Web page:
An increase in motorcycle deaths over the festive season in the Western Cape may in future see bike riders banned from overtaking between cars or straddling traffic lanes.
Road death statistics for the holidays were released on Sunday at a press conference attended by transport and public works MEC Robin Carlisle, community safety MEC Dan Plato and provincial traffic chief Kenny Africa.
Western Cape transport and public works MEC Robin Carlisle is considering introduciing a regulation banning motorcyles and scooters from overtaking between cars. Picture: Ross Janse. Credit: INLSA
According to Carlisle, 236 people were killed on the province’s roads during the festive season compared to 257 in December 2011/January 2012. This represented an eight percent decline.
The figures showed that pedestrian deaths had gone down by 13 percent, from 843 to 586, over the past four years while deaths from motorcycle crashes increased by 33 percent, from 63 in 2008 to 84 in 2012.
Carlisle said he was contemplating introducing a regulation that would require motorcyclists to “think of yourself as a car” - they would not be allowed to overtake between cars or to drive between traffic lanes.
Africa said he was planning to have discussions with the motorcycling fraternity to see how they could reduce road deaths.
He said it was the first weekend since April 1, 2010 that they had arrested fewer than 10 people in connection with drunk driving.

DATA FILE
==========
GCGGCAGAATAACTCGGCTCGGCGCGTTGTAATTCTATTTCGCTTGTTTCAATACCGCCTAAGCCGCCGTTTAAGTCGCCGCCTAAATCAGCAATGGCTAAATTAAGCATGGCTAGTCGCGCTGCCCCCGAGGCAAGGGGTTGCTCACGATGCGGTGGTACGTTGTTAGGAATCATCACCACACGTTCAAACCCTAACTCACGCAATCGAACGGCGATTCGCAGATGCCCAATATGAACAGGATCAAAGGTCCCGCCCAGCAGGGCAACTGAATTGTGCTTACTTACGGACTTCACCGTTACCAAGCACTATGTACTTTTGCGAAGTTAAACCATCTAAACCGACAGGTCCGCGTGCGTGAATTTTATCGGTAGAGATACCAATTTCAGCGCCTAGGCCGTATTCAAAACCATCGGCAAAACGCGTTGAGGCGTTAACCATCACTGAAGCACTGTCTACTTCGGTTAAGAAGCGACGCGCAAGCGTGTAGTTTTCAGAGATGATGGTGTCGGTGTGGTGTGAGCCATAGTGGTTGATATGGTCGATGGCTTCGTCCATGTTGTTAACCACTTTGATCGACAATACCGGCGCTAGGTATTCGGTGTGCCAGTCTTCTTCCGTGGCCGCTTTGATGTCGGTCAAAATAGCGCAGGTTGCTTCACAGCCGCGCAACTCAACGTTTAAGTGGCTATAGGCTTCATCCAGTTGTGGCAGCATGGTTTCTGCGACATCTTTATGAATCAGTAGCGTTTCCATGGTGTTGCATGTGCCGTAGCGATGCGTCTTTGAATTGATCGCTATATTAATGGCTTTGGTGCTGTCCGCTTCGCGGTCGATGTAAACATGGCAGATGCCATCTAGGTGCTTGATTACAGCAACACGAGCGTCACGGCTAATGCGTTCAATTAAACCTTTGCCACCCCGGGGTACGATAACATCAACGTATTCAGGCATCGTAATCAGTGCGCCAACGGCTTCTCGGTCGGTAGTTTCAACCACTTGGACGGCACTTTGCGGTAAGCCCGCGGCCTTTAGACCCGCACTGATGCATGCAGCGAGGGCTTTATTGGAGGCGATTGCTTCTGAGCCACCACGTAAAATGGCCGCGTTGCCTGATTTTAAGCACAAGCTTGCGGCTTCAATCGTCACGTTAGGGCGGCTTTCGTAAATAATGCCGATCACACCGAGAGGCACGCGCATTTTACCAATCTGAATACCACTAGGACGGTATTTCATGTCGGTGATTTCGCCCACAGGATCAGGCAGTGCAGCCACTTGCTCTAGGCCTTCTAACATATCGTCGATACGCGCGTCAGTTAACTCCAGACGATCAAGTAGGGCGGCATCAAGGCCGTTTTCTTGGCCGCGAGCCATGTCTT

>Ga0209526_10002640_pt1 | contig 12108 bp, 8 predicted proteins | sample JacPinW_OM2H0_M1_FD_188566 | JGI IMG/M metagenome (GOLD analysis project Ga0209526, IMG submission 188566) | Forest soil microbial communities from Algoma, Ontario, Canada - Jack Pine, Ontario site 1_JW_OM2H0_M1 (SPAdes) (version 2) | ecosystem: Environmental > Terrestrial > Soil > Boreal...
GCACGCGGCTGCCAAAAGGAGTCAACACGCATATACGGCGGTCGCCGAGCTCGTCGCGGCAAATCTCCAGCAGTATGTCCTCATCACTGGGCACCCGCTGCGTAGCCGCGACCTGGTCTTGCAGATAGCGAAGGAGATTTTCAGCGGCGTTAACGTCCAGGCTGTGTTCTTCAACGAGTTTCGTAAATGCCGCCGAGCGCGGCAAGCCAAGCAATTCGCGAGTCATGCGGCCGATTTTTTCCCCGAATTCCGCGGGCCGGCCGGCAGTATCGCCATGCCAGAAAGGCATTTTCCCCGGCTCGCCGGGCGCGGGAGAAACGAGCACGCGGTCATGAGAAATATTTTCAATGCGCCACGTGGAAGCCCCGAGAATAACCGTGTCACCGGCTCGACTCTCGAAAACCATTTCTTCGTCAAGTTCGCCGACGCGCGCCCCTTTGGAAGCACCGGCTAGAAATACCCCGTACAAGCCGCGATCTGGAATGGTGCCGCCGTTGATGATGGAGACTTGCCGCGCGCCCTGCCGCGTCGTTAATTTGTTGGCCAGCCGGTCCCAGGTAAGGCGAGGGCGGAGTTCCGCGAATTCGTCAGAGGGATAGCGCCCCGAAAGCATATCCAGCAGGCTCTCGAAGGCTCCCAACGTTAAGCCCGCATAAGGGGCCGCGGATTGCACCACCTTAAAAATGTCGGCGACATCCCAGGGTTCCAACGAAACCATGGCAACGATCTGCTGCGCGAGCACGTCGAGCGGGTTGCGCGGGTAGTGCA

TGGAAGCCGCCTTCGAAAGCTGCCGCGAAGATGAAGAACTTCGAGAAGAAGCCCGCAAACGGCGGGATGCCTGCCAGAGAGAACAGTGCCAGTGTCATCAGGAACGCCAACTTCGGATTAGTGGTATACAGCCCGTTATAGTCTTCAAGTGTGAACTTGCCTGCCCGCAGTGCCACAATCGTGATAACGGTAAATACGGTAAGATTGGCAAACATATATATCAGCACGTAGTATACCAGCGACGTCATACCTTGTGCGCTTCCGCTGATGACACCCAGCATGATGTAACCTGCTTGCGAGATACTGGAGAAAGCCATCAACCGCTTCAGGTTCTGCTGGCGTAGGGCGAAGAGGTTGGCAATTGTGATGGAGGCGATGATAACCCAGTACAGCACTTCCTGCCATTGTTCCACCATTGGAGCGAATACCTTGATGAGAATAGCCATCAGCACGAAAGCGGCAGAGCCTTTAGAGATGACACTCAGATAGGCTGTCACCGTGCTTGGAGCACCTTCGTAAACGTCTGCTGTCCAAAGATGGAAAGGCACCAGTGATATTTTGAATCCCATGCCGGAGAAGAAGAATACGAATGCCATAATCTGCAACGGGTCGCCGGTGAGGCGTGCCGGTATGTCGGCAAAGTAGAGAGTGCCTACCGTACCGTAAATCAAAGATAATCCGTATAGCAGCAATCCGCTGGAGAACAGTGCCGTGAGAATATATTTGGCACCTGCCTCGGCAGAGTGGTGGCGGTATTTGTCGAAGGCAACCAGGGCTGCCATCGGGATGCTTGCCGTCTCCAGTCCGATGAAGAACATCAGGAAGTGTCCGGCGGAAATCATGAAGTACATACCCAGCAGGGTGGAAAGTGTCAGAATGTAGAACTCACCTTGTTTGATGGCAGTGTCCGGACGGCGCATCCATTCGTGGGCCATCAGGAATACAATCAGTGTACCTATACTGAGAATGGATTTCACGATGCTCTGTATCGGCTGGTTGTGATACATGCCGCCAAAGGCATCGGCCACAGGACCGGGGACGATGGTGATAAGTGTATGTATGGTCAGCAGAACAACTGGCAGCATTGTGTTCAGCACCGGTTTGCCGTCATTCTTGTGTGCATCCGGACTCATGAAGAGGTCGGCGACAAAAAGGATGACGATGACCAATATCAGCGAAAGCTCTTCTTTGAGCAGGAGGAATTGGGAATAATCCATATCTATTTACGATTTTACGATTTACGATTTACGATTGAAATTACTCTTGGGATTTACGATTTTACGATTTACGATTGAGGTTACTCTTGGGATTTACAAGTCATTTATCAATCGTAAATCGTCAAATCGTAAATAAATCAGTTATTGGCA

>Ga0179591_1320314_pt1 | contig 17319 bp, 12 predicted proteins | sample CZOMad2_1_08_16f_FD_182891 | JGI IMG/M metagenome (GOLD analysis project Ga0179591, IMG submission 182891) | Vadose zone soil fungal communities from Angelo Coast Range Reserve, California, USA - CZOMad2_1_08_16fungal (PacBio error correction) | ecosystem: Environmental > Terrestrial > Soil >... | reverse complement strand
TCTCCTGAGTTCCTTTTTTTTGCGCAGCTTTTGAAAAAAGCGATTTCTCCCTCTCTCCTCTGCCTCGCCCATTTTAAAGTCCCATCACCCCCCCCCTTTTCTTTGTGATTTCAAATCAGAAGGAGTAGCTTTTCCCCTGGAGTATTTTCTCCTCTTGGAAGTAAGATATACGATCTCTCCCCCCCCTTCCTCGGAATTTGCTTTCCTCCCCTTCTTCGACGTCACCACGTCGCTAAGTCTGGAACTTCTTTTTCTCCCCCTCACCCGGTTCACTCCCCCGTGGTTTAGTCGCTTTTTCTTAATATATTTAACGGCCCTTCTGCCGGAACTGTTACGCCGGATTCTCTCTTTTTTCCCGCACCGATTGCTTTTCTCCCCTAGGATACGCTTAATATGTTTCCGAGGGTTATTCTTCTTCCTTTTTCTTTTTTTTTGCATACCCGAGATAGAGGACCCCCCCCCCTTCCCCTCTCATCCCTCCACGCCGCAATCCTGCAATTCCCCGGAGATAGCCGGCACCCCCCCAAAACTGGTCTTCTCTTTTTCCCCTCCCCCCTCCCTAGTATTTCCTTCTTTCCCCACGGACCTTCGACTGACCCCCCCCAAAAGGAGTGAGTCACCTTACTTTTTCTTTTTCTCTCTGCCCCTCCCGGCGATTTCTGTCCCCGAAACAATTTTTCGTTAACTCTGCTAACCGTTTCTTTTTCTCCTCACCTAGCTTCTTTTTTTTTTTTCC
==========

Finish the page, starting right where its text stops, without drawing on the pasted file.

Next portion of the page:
Carlisle said vehicle passengers had overtaken pedestrians as the leading class of fatalities in the festive season. Ninety-seven were pedestrians while 120 were inside vehicles, namely 45 drivers and 75 passengers.
“This immediately alerted us to a serious, and deadly, lack of seat belt compliance. Passengers, particularly in the rear seats, were clearly not buckling-up.”
Carlisle said it was difficult to police seat-belt violations as people normally buckled up when they saw road blocks.
He again defended the controversial “fatigue management” strategy that saw people being stopped at road blocks and asked to park their cars if traffic officers were convinced the drivers needed to rest.
Critics of this strategy included constitutional law expert Pierre de Vos who wrote that no law empowered law enforcement officers to detain drivers in this way and to confiscate their car keys.
On Sunday Carlisle said he was satisfied that “we are acting within the law and once we start going people get the message.
“We await a challenge legally and we have not had one”.
Africa said that during the festive season, of the 6 093 drivers stopped, 239 were asked to park and rest before continuing with the journey.
Plato said he was pleased that the province had moved closer to halving road deaths by December 2014 and admitted that there was still a lot of work to be done especially regarding the attitudes of drivers on the road. - Cape Argus